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Electrophilic Addition and Free Radical Sub.-Need some clarifying. watch

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    Okay, so during my revision, I came up with two things I couldn't understand.

    The first one is about electrophilic addition of hydrogen halides+unsymmetrical alkenes. From what I understand, the halide of the hydrogen halide has a higher affinity towards the more stable carbocation, and when they bond, they form the major product. So how come there's a minor/less common product? Wouldn't the halide ALWAYS bond with the more stable carbocation?

    The second question I have is about free radical substitution. Okay, so, UV rays break down chlorine to form two free radicals, right? So how come, during the termination stage you can get a reaction between two chlorine free radicals to form chlorine? Wouldn't the chlorine just break down from the UV rays again?
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    (Original post by tehsponge)
    Okay, so during my revision, I came up with two things I couldn't understand.

    The first one is about electrophilic addition of hydrogen halides+unsymmetrical alkenes. From what I understand, the halide of the hydrogen halide has a higher affinity towards the more stable carbocation, and when they bond, they form the major product. So how come there's a minor/less common product? Wouldn't the halide ALWAYS bond with the more stable carbocation?

    The second question I have is about free radical substitution. Okay, so, UV rays break down chlorine to form two free radicals, right? So how come, during the termination stage you can get a reaction between two chlorine free radicals to form chlorine? Wouldn't the chlorine just break down from the UV rays again?
    part 1
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    The most stable carbocation is formed faster as the activation nergy required to reach the more stable intermediate is lower, but there is always some of the less stable carbocation formed as well.

    There is no reason why the halide ion has a greater affinity towards the more stable carbocation. And in any case this phase of the mechanism is not rate determining, so it really does not matter.

    part 2
    ------

    The apposite word here is 'CAN'.

    Any two free radicals 'can' terminate, but on the whole it isn't very likely. The collision of two chlorine FRs is not a probable event, and as you say another dose of UV will start them off again.
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    What my understanding of your first question is:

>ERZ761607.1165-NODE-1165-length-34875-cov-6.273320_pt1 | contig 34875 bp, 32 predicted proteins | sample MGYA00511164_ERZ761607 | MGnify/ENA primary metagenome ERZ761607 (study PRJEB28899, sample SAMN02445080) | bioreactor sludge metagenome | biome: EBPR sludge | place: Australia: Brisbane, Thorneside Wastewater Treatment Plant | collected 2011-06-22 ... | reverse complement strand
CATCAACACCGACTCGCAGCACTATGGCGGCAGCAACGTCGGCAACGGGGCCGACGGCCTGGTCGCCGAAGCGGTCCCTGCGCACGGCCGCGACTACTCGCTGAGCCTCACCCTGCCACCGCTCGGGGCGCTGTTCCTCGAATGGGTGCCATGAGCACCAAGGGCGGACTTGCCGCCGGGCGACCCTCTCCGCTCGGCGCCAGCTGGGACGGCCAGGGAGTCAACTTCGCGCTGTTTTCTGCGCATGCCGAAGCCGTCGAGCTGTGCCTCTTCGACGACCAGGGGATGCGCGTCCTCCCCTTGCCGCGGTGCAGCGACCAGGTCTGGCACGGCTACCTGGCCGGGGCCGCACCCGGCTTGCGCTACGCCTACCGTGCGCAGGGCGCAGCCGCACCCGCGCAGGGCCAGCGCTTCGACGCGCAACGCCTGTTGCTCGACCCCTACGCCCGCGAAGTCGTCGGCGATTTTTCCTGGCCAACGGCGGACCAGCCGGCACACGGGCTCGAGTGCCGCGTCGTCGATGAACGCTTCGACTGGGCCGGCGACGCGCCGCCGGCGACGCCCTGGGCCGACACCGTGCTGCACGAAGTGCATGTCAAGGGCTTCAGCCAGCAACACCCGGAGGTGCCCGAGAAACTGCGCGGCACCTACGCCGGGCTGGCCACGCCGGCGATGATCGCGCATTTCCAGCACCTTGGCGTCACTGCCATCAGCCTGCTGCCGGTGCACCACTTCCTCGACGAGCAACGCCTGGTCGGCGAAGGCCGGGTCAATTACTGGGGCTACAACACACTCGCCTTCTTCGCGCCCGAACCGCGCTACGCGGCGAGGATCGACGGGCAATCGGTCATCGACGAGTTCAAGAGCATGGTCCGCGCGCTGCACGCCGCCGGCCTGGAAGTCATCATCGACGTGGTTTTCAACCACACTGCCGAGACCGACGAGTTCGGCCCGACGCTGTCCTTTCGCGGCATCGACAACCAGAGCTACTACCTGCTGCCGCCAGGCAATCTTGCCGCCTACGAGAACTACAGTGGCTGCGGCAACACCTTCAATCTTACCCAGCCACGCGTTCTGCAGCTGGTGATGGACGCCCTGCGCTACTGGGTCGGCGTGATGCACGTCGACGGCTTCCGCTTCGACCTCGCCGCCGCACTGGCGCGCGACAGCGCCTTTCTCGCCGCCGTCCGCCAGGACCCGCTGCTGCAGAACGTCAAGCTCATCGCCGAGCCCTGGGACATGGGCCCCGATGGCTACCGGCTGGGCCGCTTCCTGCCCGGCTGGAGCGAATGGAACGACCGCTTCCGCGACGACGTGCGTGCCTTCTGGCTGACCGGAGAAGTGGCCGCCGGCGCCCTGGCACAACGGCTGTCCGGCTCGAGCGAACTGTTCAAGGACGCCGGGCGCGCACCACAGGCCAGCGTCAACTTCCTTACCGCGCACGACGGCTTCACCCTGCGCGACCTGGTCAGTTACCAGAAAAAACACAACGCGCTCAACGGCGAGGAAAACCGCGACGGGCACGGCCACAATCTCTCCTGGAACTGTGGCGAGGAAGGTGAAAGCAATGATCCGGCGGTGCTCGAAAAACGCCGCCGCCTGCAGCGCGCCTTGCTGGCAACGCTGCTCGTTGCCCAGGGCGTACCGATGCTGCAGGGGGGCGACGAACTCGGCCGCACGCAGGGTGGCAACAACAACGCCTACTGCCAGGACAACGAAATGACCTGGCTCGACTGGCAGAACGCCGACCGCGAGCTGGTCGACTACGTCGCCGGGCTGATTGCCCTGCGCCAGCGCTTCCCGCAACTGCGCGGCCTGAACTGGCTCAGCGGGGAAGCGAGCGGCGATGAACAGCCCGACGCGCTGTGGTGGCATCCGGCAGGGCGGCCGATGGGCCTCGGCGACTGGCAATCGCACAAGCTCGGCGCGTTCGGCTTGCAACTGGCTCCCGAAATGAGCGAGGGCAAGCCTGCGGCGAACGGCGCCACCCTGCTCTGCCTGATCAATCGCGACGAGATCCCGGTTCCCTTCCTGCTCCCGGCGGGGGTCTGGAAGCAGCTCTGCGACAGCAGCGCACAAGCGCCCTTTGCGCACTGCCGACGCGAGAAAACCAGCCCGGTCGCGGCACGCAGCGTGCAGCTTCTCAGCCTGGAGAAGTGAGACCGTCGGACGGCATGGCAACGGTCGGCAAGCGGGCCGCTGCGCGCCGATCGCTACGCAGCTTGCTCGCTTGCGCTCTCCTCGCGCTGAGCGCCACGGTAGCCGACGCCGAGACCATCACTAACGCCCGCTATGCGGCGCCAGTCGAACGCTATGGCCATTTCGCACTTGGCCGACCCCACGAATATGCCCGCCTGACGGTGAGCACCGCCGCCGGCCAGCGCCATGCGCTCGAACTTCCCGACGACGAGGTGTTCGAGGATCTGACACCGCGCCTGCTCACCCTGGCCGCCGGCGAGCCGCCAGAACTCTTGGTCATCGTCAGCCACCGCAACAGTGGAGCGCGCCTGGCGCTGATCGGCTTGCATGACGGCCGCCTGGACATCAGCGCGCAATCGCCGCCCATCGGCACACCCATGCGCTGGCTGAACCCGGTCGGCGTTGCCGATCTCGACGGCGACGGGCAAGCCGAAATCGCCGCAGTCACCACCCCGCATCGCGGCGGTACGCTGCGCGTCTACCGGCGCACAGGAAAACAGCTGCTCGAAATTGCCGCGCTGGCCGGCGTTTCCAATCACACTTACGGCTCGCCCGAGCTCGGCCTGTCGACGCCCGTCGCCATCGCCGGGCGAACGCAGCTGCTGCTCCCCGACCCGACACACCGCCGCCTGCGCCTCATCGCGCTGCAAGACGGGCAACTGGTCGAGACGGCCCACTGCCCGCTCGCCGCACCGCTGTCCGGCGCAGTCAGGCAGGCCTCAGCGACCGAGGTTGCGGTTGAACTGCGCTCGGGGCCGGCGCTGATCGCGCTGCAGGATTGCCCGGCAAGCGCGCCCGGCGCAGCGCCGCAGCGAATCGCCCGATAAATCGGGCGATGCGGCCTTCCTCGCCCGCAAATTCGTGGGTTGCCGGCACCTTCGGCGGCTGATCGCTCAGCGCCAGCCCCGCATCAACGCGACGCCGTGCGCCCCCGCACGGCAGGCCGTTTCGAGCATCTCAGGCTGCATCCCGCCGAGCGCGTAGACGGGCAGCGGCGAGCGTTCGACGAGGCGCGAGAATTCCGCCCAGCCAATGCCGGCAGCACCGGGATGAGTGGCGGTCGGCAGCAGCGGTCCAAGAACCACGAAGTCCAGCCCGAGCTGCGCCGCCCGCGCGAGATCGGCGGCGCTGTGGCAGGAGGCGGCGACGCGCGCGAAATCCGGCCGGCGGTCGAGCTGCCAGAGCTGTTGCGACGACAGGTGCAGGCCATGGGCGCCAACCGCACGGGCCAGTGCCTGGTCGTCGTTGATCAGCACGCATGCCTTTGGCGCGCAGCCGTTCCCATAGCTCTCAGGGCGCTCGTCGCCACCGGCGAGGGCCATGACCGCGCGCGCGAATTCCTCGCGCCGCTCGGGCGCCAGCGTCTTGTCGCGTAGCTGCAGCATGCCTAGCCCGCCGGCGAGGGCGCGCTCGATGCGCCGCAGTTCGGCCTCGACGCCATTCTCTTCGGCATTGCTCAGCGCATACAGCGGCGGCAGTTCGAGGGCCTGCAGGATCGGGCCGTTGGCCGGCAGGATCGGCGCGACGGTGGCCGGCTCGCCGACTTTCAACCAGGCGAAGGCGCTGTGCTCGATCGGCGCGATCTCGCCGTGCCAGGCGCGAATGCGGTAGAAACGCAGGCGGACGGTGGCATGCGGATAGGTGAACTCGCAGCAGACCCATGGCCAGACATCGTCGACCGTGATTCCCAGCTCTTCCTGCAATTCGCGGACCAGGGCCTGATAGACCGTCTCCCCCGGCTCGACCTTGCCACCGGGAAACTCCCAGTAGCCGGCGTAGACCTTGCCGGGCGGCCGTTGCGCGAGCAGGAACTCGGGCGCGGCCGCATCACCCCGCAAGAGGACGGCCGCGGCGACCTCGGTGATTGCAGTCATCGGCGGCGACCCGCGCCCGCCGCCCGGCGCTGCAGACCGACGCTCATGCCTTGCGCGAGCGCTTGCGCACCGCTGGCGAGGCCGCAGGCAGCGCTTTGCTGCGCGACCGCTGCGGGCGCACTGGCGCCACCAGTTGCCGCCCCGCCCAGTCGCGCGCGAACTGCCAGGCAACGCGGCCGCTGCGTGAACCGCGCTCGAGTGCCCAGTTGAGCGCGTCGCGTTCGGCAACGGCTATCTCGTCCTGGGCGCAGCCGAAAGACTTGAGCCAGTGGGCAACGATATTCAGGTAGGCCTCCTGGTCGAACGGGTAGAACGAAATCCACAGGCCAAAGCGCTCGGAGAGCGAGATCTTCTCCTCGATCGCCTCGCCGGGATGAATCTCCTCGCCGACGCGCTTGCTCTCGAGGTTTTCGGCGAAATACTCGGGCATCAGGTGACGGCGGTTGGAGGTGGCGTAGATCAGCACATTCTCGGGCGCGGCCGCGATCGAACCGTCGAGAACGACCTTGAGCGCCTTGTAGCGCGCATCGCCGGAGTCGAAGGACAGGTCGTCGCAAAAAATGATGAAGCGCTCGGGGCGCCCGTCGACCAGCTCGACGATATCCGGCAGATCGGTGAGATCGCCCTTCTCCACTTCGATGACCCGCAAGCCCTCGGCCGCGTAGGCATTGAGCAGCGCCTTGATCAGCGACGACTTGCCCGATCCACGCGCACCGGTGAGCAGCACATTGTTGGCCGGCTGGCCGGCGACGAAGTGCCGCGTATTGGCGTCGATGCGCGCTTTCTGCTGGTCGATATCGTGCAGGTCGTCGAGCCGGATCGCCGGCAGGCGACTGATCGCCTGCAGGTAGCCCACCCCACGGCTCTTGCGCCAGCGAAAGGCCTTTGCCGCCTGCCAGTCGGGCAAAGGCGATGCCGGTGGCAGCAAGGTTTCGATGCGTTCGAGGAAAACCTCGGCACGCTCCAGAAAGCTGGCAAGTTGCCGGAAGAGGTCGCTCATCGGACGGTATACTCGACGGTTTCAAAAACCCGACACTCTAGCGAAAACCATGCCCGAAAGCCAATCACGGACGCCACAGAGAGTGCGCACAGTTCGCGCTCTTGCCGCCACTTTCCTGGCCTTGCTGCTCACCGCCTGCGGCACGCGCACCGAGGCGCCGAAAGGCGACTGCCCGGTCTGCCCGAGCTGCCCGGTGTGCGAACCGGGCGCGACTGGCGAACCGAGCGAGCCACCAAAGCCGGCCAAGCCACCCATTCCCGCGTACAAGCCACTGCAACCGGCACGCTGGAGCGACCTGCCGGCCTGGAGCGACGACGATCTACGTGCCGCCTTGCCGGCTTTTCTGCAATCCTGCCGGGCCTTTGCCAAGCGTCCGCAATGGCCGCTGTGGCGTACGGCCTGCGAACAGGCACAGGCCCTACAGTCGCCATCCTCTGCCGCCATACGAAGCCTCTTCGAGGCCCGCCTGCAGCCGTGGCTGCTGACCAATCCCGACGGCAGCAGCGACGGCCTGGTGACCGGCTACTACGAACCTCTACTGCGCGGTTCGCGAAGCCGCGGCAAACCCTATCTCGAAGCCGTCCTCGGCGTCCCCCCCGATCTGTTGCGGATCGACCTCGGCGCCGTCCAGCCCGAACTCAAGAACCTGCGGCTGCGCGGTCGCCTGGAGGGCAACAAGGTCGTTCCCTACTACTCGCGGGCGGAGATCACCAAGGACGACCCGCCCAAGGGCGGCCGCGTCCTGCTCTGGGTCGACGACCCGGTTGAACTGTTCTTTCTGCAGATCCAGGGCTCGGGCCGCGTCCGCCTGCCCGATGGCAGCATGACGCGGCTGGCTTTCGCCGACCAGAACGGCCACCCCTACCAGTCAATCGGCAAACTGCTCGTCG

A secondary carbocation is favourably formed when a hydrogen halide adds on to unsymmetrical alkenes because the electron pushing effect of the CH3 groups stabilises the central carbon atom. I.e. If HBr added to propene 2 bromo propane would be formed as the hydrogen adds on the carbon atom with the most hydrogen atoms attached - markovnikoffs rule.

    The second question:

    I think it is because during the termination stage they remove the UV light so that the Cl2 isn't instantly broken down again. So once the UV light has been removed the remaining free radicals will combine.
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    (Original post by Avinash123)
    What my understanding of your first question is:

    A secondary carbocation is favourably formed when a hydrogen halide adds on to unsymmetrical alkenes because the electron pushing effect of the CH3 groups stabilises the central carbon atom. I.e. If HBr added to propene 2 bromo propane would be formed as the hydrogen adds on the carbon atom with the most hydrogen atoms attached - markovnikoffs rule.
    That is true,markovnikov rule is based on stability of the intermediate, tertiary>secondary>primary carbocation in terms of stability of the intermediate. The CH3 increases electron density of alkene by inductive effect only.


    The second question:

    I think it is because during the termination stage they remove the UV light so that the Cl2 isn't instantly broken down again. So once the UV light has been removed the remaining free radicals will combine.
    Radical chemistry involves very fast rate that might be difficult to study sometimes, as far as I know. It is chain reactions, so chlorine radicals are continuously being produced by propagation step, I would think this would continue even without the UV light after initiation, and they would most likely recombine after they have exhausted all the reactants, ie no more to perform radical substitution. So, no i don't think termination occurs immediately after uv light is removed.

    Charco, please correct me if i am wrong about this, cheers.
 
 
 

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